At Height of Political Career, Erdogan's Powers Put to Test

The Turkish prime minister, who has proved in the past that he knows how and when to retreat, is likely to learn an important lesson from growing protests.

A photo of Dr. Zvi Bar'el.
Zvi Bar'el
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A photo of Dr. Zvi Bar'el.
Zvi Bar'el

Although the Gezi Park protests in Istanbul’s Taksim Square conjure memories of Cairo’s Tahrir Square, there is a great distance – both geographical and ideological – separating the two. The protests in Istanbul were sparked by a government decision to turn the pleasant park into a huge commercial center, and to construct a new system of roads meant to assuage some of the terrible traffic jams and transportation difficulties that characterize Taksim square. The park, however, is the spring and summer setting for thousands of families to enjoy themselves, and for young people to meet – all of them looking for respite from the city’s heat and humidity. The protests have also been apparently adopted by environmentalists – opposing the removal of a natural landscape, and the increasing hold of tycoons on the city.

But what started a few days ago as a local environmental protest quickly spread to other cities as it developed into a comprehensive political protest against what has become known as Prime Minister Racep Tayyip Erdogan’s “sultan-like tyranny.”

Public rage was fueled by the brutal- and, so far, unsuccessful- way in which the police have attempted to disperse the protests. Using, among other means, batons, tear gas, and water hoses to disperse the protests, police have injured dozens. In addition, Erdogan’s response that the project in Gezi Park will continue as planned, did not help to lower the flames of protest.

Erdogan is currently at the high point of his three consecutive terms. Turkey is in excellent economic shape, the nation is popular with the west due to its important geopolitical status – based on its importance in the Syrian crisis, and the Turkish decision to sponsor the rebels. The plan meant to settle the Kurdish dispute which Erdogan initiated is advancing well. He managed to extract an apology from Israel’s prime minister, and at this point, there is no real political opposition that could threaten his rule.

But these successes are unappreciated by some portions of the population, specifically liberal secularists, which see them as a reflection of the prime minister’s tyranny. What is regarded as a direct attack on the media is joined by legislation seemingly aimed at advancing a religious agenda, like prohibitions on the sale of alcohol and the forbidding of May Day protests in Taksim Square- moves perceived by some as dictatorial.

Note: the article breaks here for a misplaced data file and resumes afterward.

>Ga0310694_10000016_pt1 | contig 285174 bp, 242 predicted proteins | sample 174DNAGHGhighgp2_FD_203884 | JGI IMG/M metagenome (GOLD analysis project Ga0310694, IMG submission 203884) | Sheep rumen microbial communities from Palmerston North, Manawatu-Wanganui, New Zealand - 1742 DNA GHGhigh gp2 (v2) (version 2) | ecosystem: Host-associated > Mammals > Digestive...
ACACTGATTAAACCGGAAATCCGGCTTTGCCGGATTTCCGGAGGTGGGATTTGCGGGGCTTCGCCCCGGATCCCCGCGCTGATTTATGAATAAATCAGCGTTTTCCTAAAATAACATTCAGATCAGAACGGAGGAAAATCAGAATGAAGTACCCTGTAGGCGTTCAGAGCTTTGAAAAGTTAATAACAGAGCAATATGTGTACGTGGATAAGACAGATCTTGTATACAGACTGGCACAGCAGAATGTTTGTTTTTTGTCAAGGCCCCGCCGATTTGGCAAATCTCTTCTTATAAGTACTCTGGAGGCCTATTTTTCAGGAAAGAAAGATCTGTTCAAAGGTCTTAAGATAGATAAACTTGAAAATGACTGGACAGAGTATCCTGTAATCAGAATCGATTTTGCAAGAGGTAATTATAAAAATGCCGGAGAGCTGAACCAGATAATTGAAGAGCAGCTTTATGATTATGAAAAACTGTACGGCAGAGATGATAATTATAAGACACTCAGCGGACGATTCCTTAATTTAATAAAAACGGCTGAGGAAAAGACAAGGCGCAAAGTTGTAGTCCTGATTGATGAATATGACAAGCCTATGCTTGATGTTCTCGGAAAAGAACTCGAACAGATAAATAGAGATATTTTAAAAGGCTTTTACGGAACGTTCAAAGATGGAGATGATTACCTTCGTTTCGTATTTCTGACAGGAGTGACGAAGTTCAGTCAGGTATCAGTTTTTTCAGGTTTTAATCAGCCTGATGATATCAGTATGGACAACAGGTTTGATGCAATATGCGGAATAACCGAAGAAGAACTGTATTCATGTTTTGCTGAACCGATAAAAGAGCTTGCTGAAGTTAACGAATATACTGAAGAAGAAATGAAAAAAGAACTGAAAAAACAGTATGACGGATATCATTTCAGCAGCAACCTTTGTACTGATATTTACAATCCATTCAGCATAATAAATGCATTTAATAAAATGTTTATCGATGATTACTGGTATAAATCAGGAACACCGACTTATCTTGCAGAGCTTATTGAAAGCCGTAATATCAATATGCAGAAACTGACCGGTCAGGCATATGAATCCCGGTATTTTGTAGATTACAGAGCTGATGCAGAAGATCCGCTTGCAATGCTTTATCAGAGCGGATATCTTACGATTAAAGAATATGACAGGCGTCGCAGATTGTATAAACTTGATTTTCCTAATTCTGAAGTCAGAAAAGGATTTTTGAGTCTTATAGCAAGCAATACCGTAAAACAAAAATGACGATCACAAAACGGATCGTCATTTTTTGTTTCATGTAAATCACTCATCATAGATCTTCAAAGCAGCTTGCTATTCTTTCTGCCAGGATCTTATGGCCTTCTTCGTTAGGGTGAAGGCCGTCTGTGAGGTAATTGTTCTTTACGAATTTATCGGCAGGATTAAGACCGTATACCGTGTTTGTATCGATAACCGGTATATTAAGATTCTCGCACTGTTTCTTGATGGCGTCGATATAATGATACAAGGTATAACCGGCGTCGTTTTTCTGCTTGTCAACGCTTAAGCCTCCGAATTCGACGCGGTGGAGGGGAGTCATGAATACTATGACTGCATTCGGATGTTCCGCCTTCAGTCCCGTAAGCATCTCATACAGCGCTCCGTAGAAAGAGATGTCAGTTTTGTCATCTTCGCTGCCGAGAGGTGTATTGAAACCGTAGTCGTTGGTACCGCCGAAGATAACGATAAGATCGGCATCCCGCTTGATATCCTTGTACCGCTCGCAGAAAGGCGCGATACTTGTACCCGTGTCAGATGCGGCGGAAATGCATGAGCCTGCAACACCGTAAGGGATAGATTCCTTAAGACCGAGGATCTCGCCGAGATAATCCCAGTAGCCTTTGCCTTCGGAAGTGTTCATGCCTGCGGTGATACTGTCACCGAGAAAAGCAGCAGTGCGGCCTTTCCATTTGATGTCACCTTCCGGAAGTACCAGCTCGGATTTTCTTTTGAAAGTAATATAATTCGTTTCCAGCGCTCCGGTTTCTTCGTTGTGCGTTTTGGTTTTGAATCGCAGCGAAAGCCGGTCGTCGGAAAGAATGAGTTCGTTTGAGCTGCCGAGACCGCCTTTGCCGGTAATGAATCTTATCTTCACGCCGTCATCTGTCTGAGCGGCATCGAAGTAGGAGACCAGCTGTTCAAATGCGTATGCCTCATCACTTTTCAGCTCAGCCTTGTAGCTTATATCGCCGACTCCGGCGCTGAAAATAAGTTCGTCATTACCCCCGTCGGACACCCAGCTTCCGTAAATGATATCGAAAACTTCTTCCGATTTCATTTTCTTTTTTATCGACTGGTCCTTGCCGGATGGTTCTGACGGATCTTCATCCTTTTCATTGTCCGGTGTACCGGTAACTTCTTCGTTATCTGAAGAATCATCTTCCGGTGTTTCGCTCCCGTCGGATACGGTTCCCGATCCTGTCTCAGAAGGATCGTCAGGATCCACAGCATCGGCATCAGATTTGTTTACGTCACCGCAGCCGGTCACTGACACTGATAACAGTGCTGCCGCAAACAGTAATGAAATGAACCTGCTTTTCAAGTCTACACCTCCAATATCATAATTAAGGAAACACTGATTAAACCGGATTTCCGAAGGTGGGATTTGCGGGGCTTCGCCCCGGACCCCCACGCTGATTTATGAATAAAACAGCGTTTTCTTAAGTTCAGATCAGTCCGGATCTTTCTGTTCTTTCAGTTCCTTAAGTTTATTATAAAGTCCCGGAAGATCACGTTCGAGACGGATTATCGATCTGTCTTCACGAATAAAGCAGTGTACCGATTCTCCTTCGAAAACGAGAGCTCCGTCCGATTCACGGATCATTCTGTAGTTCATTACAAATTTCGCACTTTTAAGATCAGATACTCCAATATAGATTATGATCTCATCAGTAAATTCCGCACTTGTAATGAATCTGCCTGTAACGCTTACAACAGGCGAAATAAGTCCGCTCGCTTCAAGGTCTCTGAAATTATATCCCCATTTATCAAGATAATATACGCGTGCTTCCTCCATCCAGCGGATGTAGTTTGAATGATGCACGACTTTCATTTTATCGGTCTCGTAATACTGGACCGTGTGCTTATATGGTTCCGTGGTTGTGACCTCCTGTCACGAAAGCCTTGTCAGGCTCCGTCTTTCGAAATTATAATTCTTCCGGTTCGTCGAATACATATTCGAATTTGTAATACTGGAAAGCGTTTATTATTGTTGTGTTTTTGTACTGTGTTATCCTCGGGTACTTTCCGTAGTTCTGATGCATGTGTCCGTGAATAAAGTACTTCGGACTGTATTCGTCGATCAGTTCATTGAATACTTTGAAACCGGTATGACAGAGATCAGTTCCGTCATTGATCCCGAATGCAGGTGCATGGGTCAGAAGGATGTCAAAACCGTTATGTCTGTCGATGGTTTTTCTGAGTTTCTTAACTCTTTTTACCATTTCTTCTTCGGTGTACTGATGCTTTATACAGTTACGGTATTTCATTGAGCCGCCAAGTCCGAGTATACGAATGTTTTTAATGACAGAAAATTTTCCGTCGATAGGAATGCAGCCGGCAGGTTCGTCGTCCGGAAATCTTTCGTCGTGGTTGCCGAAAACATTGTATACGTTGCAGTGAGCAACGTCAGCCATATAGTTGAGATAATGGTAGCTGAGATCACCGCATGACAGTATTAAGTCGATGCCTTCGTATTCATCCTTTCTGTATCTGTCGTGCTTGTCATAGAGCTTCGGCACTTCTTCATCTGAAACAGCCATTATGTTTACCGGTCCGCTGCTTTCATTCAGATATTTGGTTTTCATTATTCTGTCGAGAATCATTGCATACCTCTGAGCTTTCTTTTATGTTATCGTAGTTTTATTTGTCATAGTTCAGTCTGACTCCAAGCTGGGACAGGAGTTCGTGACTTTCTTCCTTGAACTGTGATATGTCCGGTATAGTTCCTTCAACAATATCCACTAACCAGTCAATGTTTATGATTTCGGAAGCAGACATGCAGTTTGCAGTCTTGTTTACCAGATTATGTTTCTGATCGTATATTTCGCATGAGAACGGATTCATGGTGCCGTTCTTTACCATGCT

On the other hand, Erdogan has a strong political base, and enjoys the support of many important businessmen, who, like a large portion of the middle class, are happy with his economic policy, which has overseen a drastic increase in quality of life and availability of jobs.

If the struggle over the fate of the park is not forgotten within the next couple of days, Erdogan will have to decide how to act. Large protests and images of their suppression published in global media outlets have already prompted some large brand-name companies to state that they will not open branch locations at the planned commercial center. Human rights organizations in Turkey and around the world are calling for investigations into police activity at the protests, and the European Union has already shown apprehension over planned discussions of the possibility of admitting Turkey as a member.

Erdogan has already proved in the past that he knows how and when to retreat, and he is likely to manage to find a roundabout way to complete the project. Clues can be seen in the remarks of Deputy Prime Minister Bulent Arinc, who criticized the use of tear gas, stating "It would have been more helpful to try and persuade the people who said they didn't want a shopping mall, instead of spraying them with tear gas."

Arinc also expressed satisfaction with the court’s decision to suspend the project – and it’s likely that the court will provide the government with an escape route out of this whole ordeal – as a meeting is scheduled for Saturday between Istanbul municipality officials, the park project managers, and the architectural society, aimed at finding a solution to satisfy all sides.

Erdogan will likely come out of this challenge unscathed, but it will teach him an important lesson regarding the limits of his power.

Riot police use a water cannon to disperse demonstrators in a protest against Turkey's Prime Minister Tayyip Erdogan and his ruling Justice and Development Party (AKP) in Ankara. May 31, 2013.Credit: Reuters
A bagel vendor at the Taskim Sq.
Riot police shield themselves from stones thrown by protesters during an anti-government protest in central Istanbul June 1, 2013.
Clashes in Istanbul.
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A bagel vendor at the Taskim Sq.Credit: AP
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Riot police shield themselves from stones thrown by protesters during an anti-government protest in central Istanbul June 1, 2013. Credit: Reuters
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Clashes in Istanbul.Credit: Reuters
Istanbul demos

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